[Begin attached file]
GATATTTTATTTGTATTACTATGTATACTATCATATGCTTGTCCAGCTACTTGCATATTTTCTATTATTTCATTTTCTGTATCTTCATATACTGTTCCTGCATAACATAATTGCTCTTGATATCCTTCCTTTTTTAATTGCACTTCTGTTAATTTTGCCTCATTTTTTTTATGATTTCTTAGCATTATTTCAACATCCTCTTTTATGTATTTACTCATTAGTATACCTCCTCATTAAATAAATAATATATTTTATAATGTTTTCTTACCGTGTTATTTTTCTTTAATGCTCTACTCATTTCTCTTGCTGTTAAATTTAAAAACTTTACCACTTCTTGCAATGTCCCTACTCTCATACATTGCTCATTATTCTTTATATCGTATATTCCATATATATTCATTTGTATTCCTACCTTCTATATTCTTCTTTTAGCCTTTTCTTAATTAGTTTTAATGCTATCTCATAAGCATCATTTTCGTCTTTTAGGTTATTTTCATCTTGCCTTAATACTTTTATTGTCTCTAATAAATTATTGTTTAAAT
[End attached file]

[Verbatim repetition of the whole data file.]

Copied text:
GATATTTTATTTGTATTACTATGTATACTATCATATGCTTGTCCAGCTACTTGCATATTTTCTATTATTTCATTTTCTGTATCTTCATATACTGTTCCTGCATAACATAATTGCTCTTGATATCCTTCCTTTTTTAATTGCACTTCTGTTAATTTTGCCTCATTTTTTTTATGATTTCTTAGCATTATTTCAACATCCTCTTTTATGTATTTACTCATTAGTATACCTCCTCATTAAATAAATAATATATTTTATAATGTTTTCTTACCGTGTTATTTTTCTTTAATGCTCTACTCATTTCTCTTGCTGTTAAATTTAAAAACTTTACCACTTCTTGCAATGTCCCTACTCTCATACATTGCTCATTATTCTTTATATCGTATATTCCATATATATTCATTTGTATTCCTACCTTCTATATTCTTCTTTTAGCCTTTTCTTAATTAGTTTTAATGCTATCTCATAAGCATCATTTTCGTCTTTTAGGTTATTTTCATCTTGCCTTAATACTTTTATTGTCTCTAATAAATTATTGTTTAAAT